For those interested in history, the KYC initiative dates back to 9/11, when America issued the Patriot Act – a federal law to prevent such attacks in the future.
Today KYC and AML compliance is a must for all regulated organizations which work with money. Indeed, it’s tough to find a financial procedure where you don’t have to show some form of ID.
The contradiction between mainstream finance and fintech is pretty evident; while cryptocurrency enthusiasts have been battling for anonymity, traditional banks and companies do their best to eliminate it. Well, I think it’s fair to admit now that the wide adoption of crypto is not happening without regulations and KYC. The reason for this is simple: anonymity can be dangerous on so many levels.
As we see from history, the main purpose of KYC is risk control. It prevents identity theft, weeds out dishonest contractors, and combats illegal activities – so governments can control crime better, companies are protected from legal risks, and their clients receive a more stable service. Moreover, in the light of crypto adoption, complying with AML and KYC shows the legitimacy of fintech startups, gives the green light to crypto-related operations, and protects user funds.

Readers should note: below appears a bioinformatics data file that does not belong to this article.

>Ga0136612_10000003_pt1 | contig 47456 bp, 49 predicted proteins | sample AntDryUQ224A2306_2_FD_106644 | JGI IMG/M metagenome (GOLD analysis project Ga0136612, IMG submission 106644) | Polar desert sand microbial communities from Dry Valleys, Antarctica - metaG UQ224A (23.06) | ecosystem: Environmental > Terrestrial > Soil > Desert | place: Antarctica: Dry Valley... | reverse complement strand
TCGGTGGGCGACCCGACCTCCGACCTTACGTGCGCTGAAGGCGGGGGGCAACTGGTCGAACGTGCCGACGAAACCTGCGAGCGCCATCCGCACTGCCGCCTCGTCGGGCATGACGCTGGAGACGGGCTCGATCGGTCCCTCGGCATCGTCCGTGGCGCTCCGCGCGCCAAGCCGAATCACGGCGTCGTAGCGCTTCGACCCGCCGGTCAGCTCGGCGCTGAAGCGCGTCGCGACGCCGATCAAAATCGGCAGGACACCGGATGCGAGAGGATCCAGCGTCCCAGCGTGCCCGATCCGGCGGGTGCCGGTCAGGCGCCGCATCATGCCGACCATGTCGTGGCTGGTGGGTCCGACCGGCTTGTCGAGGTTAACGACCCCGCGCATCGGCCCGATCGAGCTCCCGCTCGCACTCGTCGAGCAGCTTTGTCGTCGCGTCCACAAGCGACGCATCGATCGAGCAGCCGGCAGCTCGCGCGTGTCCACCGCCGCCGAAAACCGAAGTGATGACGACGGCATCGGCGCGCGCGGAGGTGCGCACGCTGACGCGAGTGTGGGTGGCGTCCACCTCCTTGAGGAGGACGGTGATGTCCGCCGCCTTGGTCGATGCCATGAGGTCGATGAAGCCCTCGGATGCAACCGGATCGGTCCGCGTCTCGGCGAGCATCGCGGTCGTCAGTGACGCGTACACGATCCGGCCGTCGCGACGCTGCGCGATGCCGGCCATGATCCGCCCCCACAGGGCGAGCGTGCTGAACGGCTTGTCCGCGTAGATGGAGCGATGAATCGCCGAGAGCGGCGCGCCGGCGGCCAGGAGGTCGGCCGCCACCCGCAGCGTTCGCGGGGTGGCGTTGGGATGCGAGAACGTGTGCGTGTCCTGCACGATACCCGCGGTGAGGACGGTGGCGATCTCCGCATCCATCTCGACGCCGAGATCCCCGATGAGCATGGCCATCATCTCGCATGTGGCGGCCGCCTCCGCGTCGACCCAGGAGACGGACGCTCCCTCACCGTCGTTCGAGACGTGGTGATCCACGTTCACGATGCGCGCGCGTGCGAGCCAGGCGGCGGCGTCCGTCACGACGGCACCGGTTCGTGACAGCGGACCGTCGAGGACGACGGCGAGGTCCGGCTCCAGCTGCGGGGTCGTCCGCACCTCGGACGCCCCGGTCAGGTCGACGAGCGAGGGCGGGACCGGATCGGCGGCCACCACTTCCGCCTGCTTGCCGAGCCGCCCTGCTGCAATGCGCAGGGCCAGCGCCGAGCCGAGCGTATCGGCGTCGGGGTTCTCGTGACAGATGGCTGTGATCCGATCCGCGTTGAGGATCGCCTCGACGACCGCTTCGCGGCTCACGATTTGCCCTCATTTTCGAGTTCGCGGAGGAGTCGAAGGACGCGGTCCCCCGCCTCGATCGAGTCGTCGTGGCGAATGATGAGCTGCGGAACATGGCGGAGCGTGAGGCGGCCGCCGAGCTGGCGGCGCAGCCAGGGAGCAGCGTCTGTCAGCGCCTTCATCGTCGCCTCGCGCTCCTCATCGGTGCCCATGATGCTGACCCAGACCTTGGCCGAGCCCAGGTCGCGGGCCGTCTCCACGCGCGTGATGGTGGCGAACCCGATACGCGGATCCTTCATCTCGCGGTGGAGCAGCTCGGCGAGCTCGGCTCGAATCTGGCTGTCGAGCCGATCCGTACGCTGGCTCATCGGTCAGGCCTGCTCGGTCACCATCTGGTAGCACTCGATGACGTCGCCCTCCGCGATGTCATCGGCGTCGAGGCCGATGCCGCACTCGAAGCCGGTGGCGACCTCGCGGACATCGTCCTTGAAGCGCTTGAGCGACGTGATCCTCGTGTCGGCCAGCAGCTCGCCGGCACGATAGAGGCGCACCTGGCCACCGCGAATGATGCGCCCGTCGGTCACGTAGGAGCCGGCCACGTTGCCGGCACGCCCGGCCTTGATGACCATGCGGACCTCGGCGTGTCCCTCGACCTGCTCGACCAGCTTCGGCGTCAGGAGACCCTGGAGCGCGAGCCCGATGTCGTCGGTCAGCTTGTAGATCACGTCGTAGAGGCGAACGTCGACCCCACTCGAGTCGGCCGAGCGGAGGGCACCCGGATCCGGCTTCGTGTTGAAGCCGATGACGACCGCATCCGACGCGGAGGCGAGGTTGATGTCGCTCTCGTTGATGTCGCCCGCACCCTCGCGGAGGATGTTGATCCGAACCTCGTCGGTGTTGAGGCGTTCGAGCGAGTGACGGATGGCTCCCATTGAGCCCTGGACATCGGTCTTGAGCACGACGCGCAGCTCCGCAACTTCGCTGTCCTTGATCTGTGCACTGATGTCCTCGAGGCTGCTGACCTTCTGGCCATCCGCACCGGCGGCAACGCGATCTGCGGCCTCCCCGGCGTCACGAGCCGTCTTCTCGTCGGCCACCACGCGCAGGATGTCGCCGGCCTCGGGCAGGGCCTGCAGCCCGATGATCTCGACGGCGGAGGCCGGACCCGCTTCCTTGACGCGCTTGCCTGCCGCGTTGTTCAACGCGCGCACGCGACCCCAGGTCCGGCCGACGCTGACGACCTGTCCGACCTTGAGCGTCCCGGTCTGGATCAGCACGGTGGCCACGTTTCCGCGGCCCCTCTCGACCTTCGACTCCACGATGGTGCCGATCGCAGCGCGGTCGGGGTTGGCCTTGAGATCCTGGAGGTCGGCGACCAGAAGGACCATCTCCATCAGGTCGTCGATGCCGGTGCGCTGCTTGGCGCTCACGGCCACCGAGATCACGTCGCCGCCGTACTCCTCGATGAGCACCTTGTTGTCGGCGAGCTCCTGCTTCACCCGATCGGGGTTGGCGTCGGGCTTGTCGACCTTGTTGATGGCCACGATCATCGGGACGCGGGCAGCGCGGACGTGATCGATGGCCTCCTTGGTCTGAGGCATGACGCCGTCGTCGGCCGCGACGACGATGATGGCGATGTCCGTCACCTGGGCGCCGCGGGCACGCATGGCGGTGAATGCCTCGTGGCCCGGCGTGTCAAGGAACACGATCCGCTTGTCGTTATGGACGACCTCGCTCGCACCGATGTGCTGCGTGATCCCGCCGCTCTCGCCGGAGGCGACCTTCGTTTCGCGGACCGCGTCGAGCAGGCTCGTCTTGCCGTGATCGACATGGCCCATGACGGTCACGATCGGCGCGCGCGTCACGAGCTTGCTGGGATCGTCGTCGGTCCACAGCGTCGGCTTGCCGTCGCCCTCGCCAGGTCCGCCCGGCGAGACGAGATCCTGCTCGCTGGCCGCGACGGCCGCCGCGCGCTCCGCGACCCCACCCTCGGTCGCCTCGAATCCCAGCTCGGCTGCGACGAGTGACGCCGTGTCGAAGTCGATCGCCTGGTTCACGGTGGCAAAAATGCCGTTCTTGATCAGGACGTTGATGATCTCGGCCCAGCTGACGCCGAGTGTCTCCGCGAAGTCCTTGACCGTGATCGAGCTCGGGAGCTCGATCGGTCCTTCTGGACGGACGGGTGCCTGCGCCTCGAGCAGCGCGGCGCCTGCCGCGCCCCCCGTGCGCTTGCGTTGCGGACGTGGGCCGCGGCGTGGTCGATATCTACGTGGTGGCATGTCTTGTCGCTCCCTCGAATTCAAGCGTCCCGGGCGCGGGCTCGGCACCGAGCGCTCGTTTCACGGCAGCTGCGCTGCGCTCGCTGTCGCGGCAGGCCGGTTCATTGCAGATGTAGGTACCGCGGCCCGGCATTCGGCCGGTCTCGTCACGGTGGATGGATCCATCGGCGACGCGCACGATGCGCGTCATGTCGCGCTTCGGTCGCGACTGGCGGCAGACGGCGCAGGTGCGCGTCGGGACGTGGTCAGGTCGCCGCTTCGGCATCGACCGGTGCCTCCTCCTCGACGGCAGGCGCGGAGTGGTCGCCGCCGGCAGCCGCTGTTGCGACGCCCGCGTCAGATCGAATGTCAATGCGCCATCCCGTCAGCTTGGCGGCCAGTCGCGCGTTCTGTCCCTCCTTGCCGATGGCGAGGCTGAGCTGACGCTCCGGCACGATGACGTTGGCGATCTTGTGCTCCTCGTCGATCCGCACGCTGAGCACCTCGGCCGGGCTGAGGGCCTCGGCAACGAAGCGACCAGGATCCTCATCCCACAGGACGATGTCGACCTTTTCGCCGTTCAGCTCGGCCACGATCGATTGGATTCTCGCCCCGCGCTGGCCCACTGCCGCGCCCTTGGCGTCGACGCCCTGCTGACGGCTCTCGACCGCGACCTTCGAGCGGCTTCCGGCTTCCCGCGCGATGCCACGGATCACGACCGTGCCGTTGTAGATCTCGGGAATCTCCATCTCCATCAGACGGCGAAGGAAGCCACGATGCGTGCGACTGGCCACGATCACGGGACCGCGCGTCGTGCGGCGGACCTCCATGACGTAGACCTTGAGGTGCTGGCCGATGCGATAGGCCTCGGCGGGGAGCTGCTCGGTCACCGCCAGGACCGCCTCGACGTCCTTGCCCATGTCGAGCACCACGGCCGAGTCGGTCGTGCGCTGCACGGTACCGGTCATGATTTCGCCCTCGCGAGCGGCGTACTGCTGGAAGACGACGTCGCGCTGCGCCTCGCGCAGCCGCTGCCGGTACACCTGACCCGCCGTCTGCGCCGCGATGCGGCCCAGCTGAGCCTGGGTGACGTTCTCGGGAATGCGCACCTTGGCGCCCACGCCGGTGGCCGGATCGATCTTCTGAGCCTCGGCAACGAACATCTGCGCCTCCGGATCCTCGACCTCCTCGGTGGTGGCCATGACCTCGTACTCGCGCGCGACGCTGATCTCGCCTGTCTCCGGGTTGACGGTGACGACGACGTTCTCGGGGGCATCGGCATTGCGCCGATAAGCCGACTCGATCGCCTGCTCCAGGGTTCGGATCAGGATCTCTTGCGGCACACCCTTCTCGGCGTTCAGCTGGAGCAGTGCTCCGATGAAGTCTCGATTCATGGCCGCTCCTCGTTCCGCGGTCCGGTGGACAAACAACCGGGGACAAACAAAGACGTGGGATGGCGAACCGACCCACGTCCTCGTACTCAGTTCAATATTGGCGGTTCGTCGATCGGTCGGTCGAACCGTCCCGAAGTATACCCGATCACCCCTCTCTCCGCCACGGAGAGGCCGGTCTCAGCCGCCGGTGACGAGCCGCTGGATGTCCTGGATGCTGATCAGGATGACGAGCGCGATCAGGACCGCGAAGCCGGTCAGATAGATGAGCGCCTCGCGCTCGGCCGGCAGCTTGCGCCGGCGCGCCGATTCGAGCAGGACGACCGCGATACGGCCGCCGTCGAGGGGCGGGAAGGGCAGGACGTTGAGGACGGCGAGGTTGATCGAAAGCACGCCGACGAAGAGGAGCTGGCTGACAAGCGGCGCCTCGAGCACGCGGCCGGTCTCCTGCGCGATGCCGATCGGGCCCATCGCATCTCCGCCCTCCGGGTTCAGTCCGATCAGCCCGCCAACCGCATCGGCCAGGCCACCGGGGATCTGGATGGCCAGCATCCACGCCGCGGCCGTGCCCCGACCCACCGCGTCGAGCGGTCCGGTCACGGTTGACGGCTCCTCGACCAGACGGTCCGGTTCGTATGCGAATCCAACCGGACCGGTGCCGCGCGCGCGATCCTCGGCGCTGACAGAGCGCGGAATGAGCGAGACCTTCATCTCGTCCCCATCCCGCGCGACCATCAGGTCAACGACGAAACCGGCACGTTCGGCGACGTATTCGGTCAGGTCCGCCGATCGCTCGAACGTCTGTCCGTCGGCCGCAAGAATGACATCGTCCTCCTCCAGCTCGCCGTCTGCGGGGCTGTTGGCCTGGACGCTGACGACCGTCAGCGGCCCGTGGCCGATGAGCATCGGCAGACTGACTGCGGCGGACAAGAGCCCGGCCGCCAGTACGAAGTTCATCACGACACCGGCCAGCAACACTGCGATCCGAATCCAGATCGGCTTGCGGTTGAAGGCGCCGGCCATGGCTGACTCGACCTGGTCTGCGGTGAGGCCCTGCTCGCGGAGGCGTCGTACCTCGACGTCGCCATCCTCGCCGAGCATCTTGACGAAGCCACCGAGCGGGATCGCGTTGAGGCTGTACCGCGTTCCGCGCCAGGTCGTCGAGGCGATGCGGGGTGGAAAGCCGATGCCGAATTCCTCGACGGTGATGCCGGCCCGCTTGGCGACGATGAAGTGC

KYC Protects People – Despite its Drawbacks
To sum it all, it’s easiest to treat KYC in the same way as scanning at the airport. The procedure may seem tedious, but you – and other passengers – end up more protected.
There are two things to keep in mind so you get a better KYC experience. First, read the KYC requirements carefully, and provide only the requested documents in the required format. It will let you go through the verification faster. Second, choose the services that will keep your sensitive data safe. Check for the mentions of security certificates on the official website, or contact the support to tell you more about their safety policies.
How do you feel about KYC?